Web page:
North Texas Daily

Growing up with DBA: Hallie Barnard and her heroes

Growing up with DBA: Hallie Barnard and her heroes

February 18
02:15 2016

Growing up with DBA: Hallie Barnard and her heroes

Kyle Martin | Staff Writer

Hallie Barnard, a young, lively 7-year-old student at Denton’s W.S. Ryan Elementary school, loves to draw, play with her dogs and siblings and wants to be the first female president.

She is also anxiously awaiting a blood donor match for a bone marrow transplant. Hallie has a rare blood disorder called Diamond-Blackfan anemia, a condition in which the body lacks enough healthy red blood cells, leaving those affected more prone to sickness and cancer.

“There’s no rules in my room!” she shouted while jumping on the bed with 5-year-old brother Breece. “I’m gonna catch you!”

Hallie Barnard poses in a superhero costume. Andy Chao | Courtesy

Hallie Bea, as her friends and family know her, finds joy in public speaking and has delivered a multitude of speeches since discovering her condition. One took place at Southern Methodist University in front of thousands of compelled audience members. She has become a momentous advocate for her cause and even plans to be the first kid spokesperson for her organization.

At first glance, Hallie does not seem to be sick—she’s vibrant, energetic and ready to talk about anything, be it dolphins, Fort Worth Police officers, or playing piano—but after seven years of blood transfusions and steroids, her body will soon develop a tolerance to her medications.

The only known cure for a case like Hallie’s is a bone marrow transplant. Otherwise, as the family is well aware, the disorder is potentially fatal.

At the ripe age of 19 days old, Hallie had a run-in with death.

“My dog Rusty alerted my parents, and they came into the room, and I had my tongue sticking out and I was blue,” Hallie said.

That night in May 2008, at the family’s previous home in Virginia, Hallie’s parents laid their newborn daughter down to sleep and went to brush their teeth. Upon hearing a startling howl, something they had never heard before, they knew something was wrong.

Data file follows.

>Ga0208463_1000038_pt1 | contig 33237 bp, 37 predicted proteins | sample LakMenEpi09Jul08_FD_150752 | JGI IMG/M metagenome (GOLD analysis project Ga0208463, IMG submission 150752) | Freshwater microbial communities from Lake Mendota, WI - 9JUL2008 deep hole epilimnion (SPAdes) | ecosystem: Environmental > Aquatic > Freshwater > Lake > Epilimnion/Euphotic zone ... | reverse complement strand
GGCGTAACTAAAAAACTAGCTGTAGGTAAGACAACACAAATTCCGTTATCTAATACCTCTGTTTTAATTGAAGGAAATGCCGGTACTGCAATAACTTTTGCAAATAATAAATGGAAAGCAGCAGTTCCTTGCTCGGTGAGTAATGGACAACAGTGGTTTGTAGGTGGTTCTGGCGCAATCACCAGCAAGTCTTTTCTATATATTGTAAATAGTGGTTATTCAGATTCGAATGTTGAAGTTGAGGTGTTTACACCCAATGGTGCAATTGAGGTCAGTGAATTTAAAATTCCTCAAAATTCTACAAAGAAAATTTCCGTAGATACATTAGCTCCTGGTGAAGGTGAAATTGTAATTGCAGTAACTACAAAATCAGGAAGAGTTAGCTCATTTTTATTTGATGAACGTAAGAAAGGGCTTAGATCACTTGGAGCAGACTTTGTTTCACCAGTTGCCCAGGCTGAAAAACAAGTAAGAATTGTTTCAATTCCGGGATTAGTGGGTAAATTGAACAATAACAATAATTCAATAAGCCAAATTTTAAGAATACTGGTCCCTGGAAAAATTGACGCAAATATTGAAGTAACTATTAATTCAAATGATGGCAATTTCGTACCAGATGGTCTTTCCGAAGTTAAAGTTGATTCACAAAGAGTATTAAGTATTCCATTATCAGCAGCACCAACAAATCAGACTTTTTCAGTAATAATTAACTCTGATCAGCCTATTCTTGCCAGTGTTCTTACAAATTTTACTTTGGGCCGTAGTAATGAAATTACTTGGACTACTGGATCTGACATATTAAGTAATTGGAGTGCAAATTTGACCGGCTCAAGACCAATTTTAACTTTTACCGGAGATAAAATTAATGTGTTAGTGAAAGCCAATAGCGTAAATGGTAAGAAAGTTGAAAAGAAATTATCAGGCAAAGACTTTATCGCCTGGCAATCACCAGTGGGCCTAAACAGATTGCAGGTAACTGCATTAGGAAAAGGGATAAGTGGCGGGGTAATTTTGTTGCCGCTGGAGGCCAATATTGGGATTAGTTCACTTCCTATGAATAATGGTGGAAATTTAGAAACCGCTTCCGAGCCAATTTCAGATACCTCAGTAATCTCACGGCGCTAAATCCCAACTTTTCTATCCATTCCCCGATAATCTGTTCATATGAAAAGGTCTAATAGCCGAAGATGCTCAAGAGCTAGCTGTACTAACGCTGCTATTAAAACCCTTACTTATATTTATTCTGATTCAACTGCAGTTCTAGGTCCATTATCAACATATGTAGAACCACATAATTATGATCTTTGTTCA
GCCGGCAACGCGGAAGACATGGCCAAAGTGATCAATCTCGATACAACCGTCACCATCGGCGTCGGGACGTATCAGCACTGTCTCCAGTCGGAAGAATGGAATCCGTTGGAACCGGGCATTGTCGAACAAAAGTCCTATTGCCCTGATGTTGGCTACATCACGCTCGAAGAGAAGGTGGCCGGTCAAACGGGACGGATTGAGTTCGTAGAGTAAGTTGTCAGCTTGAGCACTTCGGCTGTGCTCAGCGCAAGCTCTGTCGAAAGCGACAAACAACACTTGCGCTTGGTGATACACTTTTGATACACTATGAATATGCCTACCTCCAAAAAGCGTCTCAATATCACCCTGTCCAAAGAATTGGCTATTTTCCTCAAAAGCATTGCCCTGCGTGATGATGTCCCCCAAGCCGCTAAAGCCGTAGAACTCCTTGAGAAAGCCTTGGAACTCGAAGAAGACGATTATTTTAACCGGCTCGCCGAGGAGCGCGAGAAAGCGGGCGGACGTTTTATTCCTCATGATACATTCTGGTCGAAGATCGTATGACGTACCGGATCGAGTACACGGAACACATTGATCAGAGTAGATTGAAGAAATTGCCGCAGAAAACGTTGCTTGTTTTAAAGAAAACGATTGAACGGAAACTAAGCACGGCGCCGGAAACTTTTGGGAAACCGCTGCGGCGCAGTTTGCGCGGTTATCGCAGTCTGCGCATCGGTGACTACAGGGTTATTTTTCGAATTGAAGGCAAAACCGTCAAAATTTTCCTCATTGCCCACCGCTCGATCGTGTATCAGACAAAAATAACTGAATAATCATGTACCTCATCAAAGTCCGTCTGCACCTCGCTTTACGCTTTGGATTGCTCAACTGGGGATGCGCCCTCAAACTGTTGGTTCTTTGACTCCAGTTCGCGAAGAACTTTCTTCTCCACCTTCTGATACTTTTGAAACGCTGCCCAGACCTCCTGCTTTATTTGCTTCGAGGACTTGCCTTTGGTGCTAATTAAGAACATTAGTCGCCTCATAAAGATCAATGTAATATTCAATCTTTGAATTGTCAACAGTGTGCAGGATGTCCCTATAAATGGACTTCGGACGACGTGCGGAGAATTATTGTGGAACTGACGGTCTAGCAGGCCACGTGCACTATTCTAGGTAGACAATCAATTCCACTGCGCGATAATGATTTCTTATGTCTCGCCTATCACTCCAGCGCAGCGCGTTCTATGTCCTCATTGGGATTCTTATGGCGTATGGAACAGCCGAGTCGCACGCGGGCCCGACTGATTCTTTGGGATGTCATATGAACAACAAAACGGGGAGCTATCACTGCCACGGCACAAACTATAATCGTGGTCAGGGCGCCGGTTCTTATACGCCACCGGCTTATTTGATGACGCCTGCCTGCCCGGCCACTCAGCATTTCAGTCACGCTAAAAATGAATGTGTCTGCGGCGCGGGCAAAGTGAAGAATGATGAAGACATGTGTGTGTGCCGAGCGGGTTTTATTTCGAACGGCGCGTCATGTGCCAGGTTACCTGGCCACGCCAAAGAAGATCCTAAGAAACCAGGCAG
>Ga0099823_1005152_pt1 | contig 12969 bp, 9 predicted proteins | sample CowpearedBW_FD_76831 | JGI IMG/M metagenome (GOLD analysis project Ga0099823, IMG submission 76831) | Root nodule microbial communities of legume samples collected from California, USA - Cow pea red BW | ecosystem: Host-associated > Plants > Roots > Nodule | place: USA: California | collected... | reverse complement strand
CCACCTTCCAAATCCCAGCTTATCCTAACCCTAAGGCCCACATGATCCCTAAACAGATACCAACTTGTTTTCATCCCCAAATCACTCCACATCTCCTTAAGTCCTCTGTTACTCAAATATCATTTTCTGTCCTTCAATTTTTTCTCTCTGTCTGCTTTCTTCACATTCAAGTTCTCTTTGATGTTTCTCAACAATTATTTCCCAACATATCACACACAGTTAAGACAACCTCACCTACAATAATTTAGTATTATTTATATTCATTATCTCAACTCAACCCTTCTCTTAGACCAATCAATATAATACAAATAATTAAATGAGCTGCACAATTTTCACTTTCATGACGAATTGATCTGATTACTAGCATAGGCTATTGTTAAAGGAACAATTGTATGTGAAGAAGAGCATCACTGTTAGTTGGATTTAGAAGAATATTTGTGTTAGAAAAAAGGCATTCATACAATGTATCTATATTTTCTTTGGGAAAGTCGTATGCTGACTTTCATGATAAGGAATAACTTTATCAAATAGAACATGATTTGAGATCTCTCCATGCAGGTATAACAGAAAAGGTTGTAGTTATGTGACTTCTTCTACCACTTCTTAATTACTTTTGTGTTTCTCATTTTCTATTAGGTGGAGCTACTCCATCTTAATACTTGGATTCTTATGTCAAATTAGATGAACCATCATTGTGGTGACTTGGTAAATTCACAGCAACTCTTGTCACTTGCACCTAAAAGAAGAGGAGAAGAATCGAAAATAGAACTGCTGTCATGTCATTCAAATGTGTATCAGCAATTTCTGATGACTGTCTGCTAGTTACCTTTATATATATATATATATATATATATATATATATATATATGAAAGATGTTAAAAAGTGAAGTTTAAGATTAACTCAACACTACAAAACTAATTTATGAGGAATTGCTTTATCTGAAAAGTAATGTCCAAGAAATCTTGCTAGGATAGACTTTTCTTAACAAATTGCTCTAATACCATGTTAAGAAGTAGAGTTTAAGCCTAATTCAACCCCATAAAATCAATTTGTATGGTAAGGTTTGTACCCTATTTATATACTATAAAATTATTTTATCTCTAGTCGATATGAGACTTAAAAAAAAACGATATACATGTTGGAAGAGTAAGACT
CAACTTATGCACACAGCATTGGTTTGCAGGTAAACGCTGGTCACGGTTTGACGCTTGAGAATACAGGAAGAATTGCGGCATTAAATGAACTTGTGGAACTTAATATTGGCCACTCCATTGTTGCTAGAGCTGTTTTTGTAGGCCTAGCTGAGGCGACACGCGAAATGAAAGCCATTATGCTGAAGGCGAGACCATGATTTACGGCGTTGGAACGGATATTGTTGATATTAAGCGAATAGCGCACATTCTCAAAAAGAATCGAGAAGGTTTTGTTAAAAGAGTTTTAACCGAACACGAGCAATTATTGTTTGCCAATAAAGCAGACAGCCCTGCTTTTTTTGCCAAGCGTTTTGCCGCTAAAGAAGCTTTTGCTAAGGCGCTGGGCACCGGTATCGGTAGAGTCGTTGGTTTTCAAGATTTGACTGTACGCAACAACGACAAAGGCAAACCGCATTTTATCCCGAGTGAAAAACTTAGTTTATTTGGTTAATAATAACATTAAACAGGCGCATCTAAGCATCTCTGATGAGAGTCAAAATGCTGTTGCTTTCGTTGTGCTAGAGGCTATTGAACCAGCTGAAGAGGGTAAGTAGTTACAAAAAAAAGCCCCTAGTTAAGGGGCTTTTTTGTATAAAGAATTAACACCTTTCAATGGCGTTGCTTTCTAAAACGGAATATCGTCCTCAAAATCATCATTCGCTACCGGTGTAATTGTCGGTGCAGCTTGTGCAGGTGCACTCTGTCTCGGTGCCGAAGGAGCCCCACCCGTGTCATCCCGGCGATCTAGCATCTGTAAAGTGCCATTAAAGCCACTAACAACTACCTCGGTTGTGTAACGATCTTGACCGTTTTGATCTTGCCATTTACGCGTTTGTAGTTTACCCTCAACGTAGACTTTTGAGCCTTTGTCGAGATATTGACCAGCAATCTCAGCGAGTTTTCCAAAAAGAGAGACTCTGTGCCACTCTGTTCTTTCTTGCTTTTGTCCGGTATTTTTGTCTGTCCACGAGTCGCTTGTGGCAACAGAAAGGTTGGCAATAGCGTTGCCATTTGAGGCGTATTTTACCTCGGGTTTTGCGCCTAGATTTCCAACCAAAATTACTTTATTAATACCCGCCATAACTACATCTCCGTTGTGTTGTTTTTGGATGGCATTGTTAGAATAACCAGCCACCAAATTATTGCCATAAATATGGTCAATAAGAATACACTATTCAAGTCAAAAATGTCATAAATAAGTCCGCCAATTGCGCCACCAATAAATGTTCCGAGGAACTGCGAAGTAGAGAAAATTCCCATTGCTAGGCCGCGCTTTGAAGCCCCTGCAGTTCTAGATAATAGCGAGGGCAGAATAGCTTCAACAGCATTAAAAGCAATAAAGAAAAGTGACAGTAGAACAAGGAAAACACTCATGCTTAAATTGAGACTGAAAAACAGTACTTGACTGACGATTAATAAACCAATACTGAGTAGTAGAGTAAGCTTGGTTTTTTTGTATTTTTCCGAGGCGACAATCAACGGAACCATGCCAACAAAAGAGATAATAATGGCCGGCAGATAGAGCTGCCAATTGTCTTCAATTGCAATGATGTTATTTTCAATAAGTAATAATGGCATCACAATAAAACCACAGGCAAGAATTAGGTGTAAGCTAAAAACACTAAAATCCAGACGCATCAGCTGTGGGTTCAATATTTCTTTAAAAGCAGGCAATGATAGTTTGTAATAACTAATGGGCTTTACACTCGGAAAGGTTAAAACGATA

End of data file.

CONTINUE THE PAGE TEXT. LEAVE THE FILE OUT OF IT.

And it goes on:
Rushing into Hallie’s room, they found her already unconscious. Hallie’s mother Elyse said she dialed 9-1-1 while her husband Jesse administered CPR.

Rusty had saved the infant’s life.

Doctors usually diagnose DBA at birth or within the first three months of life, but they had failed to catch the disorder with Hallie. After months of worrying and Hallie’s health making no real progress, the family’s physician told them to check her into the University of Virginia Children’s Hospital. She needed special medical attention and blood work.

Doctors knew she had a health issue but wrongly diagnosed the child with Sudden Infant Death Syndrome and then acid reflux, among other things. They didn’t think to test her blood.

Her condition had gone misdiagnosed for a year.

“They didn’t know what to look for,” Elyse said. “Because it’s so rare, they had never seen it.”

The family arrived at UVA Children’s Hospital to a team of hematologists ready to conduct an emergency blood transfusion for the young girl. Hallie was the first case the Virginia hospital had ever seen, as the blood disorder is strangely uncommon.

According to international non-profit organization Delete Blood Cancer, 14,000 registered patients sit and wait for either a bone marrow or stem cell transplant to cure their blood disorder every year in the U.S. alone. Fewer than 800 of those patients have been diagnosed with DBA.

Nine-year-old Hallie Ballard hugs her Boxer Linus. She has a rare form of anemia called Diamond-Blackfan and is currently seeking a bone marrow transplant.Erica Wieting| Featur

Those diagnosed with this form of anemia are more prone to sickness andcancer due to a deficiency in red blood cell production, though the disorder itself is not a cancer.